Doug Schoen: Harris and Pence at VP debate — winners, losers and more on style and substance

Doug Schoen: Harris and Pence at VP debate — winners, losers and more on style and substance

October 8, 2020

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Wednesday night’s vice-presidential face-off was a much better debate than the one last week between former Vice President Joe Biden and President Trump.

The differences between Vice President Mike Pence and Sen. Kamala Harris of California were stark and their positions were mostly — and I underscore mostly — articulated. And civility was mostly — but not entirely — maintained.

Yet it is safe to say that very little will change as a result of the 90-minute exchange between Democratic vice presidential nominee Harris and Republican Pence.

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The candidates’ ideological differences were clear. They were for the most part presented in a meaningful way that was arguably absent from the first presidential debate, which was mostly taken up with personal attacks.

However, the Wednesday debate — like most vice-presidential debates historically — likely will not impact polls, change any attitudes, cause either campaign to gain or lose any votes, or move any undecided voters one way or the other.

This is especially true because this debate in particular lacked any meaningful policy discussion between the candidates beyond echoing previously articulated policy positions.

Both Pence and Harris dodged difficult questions and pivoted to rehearsed answers or topics of their choice.

As I result, in my view the night was a draw on both substance and style.

In terms of substance, Harris was particularly strong in the first 25 minutes during the coronavirus-focused segment. She leveled sharp criticisms against Pence for the Trump administration’s generally poor handling of the pandemic, and took aim at the administration’s response in light of the damning revelations in Bob Woodward’s latest book that Trump admitted purposefully downplaying the threat of the virus.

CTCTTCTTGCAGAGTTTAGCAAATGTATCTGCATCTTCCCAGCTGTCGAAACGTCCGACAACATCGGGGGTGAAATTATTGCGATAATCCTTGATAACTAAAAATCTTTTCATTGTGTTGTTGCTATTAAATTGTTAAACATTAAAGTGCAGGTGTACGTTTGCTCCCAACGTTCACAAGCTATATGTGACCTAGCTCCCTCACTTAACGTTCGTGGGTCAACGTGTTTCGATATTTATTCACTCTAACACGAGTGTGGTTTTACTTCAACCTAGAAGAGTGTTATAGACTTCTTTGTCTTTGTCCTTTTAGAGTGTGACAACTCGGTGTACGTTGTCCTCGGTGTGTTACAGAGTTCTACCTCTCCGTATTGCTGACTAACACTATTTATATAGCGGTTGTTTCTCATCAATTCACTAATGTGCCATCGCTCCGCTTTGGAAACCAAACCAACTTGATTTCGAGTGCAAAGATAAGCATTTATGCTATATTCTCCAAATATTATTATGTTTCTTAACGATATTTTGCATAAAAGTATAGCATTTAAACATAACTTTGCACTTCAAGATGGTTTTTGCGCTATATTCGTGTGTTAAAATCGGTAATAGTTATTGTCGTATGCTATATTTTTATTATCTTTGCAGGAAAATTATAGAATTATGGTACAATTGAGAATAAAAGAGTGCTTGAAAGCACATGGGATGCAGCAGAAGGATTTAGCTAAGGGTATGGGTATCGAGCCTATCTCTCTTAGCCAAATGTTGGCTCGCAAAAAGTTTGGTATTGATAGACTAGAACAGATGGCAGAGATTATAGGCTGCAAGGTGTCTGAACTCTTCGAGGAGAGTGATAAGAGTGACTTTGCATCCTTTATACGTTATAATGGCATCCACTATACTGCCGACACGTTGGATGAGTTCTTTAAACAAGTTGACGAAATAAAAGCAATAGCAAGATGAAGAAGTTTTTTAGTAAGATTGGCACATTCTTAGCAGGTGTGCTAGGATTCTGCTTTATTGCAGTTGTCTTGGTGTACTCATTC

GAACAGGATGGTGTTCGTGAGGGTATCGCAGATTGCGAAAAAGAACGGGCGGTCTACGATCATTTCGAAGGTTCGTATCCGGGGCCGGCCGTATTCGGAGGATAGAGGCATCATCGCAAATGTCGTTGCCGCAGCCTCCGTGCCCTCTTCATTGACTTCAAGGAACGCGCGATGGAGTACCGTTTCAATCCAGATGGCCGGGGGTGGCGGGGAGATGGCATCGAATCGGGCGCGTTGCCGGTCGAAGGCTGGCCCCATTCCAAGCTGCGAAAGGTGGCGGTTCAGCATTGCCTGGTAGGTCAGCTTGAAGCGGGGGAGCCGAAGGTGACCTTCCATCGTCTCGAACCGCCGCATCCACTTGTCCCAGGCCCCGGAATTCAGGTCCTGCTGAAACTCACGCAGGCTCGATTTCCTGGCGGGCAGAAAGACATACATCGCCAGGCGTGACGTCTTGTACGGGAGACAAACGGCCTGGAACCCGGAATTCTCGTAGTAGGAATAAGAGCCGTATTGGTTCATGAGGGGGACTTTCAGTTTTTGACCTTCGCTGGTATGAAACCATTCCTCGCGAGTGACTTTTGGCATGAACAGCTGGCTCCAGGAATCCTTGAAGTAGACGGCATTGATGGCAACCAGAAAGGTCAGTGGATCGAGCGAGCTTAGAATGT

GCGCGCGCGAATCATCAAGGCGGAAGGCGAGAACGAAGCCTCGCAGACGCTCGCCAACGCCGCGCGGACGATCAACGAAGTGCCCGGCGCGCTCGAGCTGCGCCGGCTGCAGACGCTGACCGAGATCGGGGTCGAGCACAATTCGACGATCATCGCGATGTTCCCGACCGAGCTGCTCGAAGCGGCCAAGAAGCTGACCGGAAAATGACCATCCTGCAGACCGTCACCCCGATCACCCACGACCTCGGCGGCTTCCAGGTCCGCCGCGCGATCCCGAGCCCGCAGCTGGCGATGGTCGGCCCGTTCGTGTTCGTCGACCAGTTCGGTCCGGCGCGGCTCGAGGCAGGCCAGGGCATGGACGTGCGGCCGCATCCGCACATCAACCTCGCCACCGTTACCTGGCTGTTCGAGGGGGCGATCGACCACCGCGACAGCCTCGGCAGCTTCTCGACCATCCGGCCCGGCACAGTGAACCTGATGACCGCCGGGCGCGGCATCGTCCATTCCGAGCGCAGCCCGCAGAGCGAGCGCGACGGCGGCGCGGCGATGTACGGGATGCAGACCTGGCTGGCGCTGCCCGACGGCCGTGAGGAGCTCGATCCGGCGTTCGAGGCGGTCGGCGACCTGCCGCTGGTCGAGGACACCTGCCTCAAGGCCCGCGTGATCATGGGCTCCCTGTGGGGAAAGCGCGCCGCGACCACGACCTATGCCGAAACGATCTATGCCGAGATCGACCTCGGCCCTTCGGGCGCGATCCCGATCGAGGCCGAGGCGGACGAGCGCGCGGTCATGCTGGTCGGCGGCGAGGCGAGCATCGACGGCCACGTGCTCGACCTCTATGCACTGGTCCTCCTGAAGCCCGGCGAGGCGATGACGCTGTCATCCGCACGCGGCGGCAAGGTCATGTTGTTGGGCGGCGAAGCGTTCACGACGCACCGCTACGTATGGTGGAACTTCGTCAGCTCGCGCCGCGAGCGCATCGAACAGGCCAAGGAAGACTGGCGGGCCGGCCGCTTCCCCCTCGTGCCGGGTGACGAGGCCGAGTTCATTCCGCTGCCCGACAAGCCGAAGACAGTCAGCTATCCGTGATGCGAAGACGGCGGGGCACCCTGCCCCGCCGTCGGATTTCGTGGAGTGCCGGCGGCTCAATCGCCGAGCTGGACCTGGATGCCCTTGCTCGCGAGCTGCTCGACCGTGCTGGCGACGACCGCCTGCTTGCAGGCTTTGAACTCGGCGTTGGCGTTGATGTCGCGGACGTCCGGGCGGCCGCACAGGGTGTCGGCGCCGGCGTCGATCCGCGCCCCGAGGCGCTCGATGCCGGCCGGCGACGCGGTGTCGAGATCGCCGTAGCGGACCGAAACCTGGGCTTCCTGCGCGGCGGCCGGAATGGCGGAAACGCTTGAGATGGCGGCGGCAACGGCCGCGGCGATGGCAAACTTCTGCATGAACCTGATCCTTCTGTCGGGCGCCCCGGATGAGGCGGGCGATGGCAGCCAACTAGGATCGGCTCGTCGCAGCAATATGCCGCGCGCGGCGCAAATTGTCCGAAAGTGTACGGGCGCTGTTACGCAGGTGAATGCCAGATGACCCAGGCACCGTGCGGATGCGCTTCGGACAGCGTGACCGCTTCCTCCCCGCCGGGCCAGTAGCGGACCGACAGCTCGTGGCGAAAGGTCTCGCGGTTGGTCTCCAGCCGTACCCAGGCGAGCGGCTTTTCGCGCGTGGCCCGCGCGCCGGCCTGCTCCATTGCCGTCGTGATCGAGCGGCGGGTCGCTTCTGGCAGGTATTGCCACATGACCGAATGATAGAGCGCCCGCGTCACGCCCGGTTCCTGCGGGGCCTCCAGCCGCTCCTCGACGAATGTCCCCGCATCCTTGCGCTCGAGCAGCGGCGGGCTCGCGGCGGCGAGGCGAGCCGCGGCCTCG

“The American people have witnessed what is the greatest failure of any president in the history of our country,” Harris said. “They knew what was happening and they didn’t tell you. They knew and they covered it up.”

However, Harris also clearly avoided answering difficult questions about controversial topics —including the Biden-Harris ticket’s position on the Green New Deal, and most notably Harris’ non-answer to Pence’s question on whether she and Biden would “pack the courts” with liberal justices.

Like Harris, Pence had strong substantive moments — particularly during the tax-policy focused segment, where Pence did exactly what Donald Trump failed to do in last week’s debate: draw a meaningful contrast between Biden and Trump on taxes, and hammer home the point that a Biden administration will raise Americans’ taxes.

“America, you just heard Sen. Harris tell you, one Day One Joe Biden is going to raise your taxes,” Pence said, warning that Biden and Harris promised to repeal the Trump tax cuts.

Harris responded that Biden would not raise taxes on anyone making less than $400,000 annually.

Similar to Harris, Pence evaded answering questions on contentious subjects. These included the president’s efforts to repeal the Affordable Care Act, and most notably, on a woman’s right to choose to have an abortion.

In terms of style, it is arguable that both candidates’ performances were exactly what members of their party hoped for.

Harris focused on attacking Trump and highlighting his administration’s failures — in her words, “prosecuting the case against Donald Trump.”

Democrats will likely laud her performance as strong, given that Harris attacked Trump in a way that was effective and resonated several times throughout the night.

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However, Harris’ delivery was similar to Biden’s in last week’s debate — meaning that while both Biden’s and Harris’ performances did no harm, they were inconsequential in the sense that they did nothing to project leadership.

Similarly, Republicans will likely praise Pence’s performance as strong, commanding and a clear display of leadership.

However, Pence at several instances talked over and interrupted Harris, as well as moderator Susan Page of USA Today, prompting Page at one point to pause and remind the vice president that his campaign had agreed to a set of speaking rules for the debate.

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Taken together with Pence’s waffling on abortion rights and the Supreme Court’s Roe vs. Wade decision that barred states from outlawing abortion, the night likely did not bode well for the Trump-Pence ticket among suburban female voters — a bloc that Republicans are struggling to gain ground with.

Ultimately, given that Pence and Harris dodged difficult questions and largely stuck to previously articulated positions and attacks, the goal for the night on both sides was clearly to do no harm and to avoid any controversial moments. By this measure, both candidates were largely successful.

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